Leiria Castle has been overlooking Leiria since 1142 when Dom Afonso Henrique built it to define a line of defence against Arab invaders. This began the major push that expelled the Moors after 400 years of unwelcome presence. Henrique became the first king of Portugal and Leiria Castle became an important part of Portuguese history and culture.
With the march of time, both the castle and the culture have seen much change, and the castle’s role today is mainly that of a tourist attraction and ever-present reminder of the inevitability of change.
A short distance from the castle are the remnants of Portugal’s first paper mill, which was established in 1411 in response to the growing hunger for communication, learning and positive change.
I am reminded of our 1994 arrival in Brazil and the purchase of a fax machine in order to overcome the ten days it took for ‘snail mail’ to travel between Brazil and Australia. I also remember prior discussions with a friend about a new development called ‘the Internet’. I even wondered if such a thing might one day have a role in our lives — ha!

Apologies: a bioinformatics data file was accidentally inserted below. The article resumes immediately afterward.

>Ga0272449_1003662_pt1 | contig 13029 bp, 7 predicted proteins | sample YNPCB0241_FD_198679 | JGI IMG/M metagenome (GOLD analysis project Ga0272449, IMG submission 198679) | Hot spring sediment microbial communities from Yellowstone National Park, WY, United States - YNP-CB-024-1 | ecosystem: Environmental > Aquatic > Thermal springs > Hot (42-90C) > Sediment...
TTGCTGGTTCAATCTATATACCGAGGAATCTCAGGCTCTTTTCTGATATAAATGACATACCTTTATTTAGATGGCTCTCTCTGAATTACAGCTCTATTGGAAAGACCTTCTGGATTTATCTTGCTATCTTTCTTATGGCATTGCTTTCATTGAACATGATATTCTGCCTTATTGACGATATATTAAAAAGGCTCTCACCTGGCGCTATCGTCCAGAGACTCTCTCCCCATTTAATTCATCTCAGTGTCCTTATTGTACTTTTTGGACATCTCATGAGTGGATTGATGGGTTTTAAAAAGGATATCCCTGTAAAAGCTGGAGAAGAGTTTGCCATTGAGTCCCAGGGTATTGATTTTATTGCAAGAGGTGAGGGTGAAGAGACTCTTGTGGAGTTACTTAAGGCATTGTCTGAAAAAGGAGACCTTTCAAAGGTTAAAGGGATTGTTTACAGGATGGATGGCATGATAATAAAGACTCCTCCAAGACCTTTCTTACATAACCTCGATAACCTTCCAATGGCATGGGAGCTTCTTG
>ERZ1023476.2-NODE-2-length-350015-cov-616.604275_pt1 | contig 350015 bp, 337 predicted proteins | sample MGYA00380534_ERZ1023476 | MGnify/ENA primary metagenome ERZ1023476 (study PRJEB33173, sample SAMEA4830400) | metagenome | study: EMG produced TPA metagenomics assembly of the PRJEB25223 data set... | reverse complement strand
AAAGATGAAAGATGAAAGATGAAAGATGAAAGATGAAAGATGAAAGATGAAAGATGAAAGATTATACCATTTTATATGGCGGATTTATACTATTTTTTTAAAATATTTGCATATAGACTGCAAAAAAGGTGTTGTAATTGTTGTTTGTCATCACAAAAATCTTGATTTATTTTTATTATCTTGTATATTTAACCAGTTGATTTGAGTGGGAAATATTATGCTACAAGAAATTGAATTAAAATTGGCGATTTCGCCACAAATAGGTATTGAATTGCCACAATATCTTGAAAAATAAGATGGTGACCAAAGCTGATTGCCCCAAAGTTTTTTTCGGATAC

Since then so much has changed in ministry means and methods. Our post-modern era is dominated by advances in information technology. The Internet, email, digital photography, data projectors, notebook computers, social media, video-conferencing, the smartphone, and other such developments have revolutionized our lives and ministry in so many ways.
Distances have taken on different meanings now as we video-conference a group discussion on evangelism with a dozen people from all over Spain and Portugal; or we have a School of the Prophets Bible study between Portugal at 1 am Monday and Brazil at 9 pm Sunday. Or we talk face-to-face with family in Australia, and we especially enjoy a dinnertime video meeting with our granddaughter Abigail in Australia while we have breakfast in Portugal. Such things were entirely unthinkable when we set out for the field 25 years ago. Now they are readily available and to neglect their use would be very limiting.